December 2nd, 2011 at 9:54 AM ^

A bowl ban and scholarship reductions should be effing MANDATORY.  They lied and petitioned to get eligible players into a bowl game last season.   They repeatedly allowed scholarship players to receive perks and violate amateur status and looked the other way.

It's only reasonable that they are forbidden from bowl appearances and docked scholarships.  If I were in a position of power I'd double the penalty and dock them five scholarships for two years and give them a two year bowl ban.

Coastal Elite

December 2nd, 2011 at 9:56 AM ^

She's looking out for the long-term interests of the university as an institution. If Ohio is forced to turn over a bunch of documents and substantially limit the FERPA protections afforded to their students, that precedent could have repercussions down the road for all of our schools in numerous areas outside of football. MSC is trying to protect the university in the long run rather than trying to advantage the football program in the short run. I'm not saying her opinion is right, but her priorities are.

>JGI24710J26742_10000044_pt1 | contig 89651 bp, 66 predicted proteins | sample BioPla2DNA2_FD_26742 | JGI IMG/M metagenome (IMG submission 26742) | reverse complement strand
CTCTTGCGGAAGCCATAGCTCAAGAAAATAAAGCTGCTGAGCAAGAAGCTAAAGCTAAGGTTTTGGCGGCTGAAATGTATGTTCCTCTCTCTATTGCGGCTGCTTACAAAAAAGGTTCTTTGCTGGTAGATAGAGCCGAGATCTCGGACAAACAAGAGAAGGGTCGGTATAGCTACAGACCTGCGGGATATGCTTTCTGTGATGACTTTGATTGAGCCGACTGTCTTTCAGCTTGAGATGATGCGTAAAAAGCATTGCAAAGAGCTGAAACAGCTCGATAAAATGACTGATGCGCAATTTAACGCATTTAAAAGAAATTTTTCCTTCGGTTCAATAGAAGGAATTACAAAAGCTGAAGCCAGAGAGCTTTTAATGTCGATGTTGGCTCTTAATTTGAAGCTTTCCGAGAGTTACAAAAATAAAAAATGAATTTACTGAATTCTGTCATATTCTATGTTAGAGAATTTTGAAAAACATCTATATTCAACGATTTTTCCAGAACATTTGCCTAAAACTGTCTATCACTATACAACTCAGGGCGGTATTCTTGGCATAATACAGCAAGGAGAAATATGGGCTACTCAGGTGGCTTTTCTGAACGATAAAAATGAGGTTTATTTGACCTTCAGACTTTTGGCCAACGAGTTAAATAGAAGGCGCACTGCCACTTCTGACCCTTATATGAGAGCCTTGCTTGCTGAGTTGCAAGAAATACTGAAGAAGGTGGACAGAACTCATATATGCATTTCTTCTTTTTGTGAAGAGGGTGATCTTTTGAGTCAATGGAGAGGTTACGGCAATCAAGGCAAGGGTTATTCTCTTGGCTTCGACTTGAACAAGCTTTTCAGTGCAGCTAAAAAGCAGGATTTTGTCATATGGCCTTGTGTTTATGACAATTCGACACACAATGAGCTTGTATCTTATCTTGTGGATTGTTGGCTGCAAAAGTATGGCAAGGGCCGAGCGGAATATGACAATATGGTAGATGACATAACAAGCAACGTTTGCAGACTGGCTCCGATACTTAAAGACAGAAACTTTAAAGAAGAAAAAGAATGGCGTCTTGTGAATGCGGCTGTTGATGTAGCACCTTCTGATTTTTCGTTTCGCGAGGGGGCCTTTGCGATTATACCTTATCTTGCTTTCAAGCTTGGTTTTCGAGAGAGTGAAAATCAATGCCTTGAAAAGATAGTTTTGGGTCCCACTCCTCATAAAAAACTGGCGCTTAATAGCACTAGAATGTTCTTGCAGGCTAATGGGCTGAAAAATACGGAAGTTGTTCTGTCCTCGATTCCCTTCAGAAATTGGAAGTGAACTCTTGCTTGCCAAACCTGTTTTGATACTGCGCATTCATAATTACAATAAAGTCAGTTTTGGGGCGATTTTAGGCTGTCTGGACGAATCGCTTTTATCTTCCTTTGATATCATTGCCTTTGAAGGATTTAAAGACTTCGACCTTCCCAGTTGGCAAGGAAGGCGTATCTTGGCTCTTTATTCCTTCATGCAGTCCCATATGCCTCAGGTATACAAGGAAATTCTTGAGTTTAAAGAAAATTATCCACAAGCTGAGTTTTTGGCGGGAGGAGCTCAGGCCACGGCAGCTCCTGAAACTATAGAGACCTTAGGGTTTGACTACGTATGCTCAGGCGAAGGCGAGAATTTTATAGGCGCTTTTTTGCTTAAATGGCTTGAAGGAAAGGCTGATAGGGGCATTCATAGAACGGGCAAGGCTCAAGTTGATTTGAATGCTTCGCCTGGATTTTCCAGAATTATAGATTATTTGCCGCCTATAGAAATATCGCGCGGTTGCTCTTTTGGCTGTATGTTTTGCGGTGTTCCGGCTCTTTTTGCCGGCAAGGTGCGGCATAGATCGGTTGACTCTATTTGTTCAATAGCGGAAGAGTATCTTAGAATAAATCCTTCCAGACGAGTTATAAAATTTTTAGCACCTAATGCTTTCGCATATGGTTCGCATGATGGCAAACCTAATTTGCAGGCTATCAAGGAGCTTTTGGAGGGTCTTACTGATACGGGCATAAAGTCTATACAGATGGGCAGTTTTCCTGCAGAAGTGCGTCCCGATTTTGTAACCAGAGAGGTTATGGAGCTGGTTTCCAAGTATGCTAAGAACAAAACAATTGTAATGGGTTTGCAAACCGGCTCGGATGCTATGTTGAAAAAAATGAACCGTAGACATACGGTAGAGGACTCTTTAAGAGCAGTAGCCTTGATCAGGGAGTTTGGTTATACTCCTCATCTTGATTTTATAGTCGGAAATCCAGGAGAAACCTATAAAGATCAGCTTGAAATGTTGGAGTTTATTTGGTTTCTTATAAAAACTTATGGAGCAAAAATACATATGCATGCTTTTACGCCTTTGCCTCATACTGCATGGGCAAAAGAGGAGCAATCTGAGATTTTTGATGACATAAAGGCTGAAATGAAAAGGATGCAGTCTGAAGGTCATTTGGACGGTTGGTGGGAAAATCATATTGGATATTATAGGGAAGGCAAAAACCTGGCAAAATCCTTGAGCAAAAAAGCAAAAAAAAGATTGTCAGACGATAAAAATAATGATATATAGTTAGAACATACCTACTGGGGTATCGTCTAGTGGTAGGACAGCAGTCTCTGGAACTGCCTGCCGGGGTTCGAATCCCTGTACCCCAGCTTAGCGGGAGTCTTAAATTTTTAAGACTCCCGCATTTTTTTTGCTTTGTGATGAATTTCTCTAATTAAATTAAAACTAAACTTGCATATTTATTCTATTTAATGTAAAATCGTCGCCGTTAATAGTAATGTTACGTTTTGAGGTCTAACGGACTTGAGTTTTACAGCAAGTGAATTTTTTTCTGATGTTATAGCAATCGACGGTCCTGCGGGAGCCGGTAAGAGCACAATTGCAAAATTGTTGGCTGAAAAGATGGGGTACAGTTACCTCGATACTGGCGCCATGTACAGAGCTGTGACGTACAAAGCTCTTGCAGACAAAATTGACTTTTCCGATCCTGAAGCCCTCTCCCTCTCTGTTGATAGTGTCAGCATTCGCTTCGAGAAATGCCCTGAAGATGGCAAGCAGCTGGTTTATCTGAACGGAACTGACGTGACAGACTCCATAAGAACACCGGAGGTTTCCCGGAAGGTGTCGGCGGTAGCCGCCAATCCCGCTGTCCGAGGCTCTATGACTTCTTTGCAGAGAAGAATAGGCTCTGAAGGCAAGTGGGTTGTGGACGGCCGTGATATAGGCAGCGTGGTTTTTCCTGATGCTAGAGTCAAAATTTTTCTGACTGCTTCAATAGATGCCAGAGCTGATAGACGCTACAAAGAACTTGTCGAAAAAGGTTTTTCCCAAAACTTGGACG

StephenRKass

December 2nd, 2011 at 10:00 AM ^

Hatred of Ohio shouldn't be confused with broader issues. I am no fan of Ohio, but I am not a fan of rolling back FERPA and expanding FOIA. These requests seem to be a fishing expedition from ESPN. If they are merely looking to boost ratings and to satisfy prurient interests, that isn't enough for me.

Yeoman

December 2nd, 2011 at 10:06 AM ^

What if they're looking to independently judge the adequacy of the NCAA's enforcement mechanisms? As things stand, no one other than the school and the NCAA sees any of the evidence the NCAA uses as the basis for its rulings--if ESPN were to discover that the documents had been materially misrepresented that would seem to be of more than just "prurient" interest.

PeterKlima

December 2nd, 2011 at 10:26 AM ^

Let's just let state institutions do whatever they want behind a veil of secrecy!!! I mean they can cover stuff up (like any internal Sandusky investigation) and that can allow them to continue "doing good" by keeping that public trust!!!!

/s

 

As long as the people requesting the documents PAY for their production, there is little reason that anything should be held back.  Maybe the names of some students (but not staff or coaches), but that would be it!!

 

Vigorous use and enforcement of FOIA is one othe reasons that the United States is a great country and its government is "somewhat" trusted more than others.

 

"The only thing I know about the dark is you can't see in it." - Roy Hobbs

justingoblue

December 2nd, 2011 at 10:27 AM ^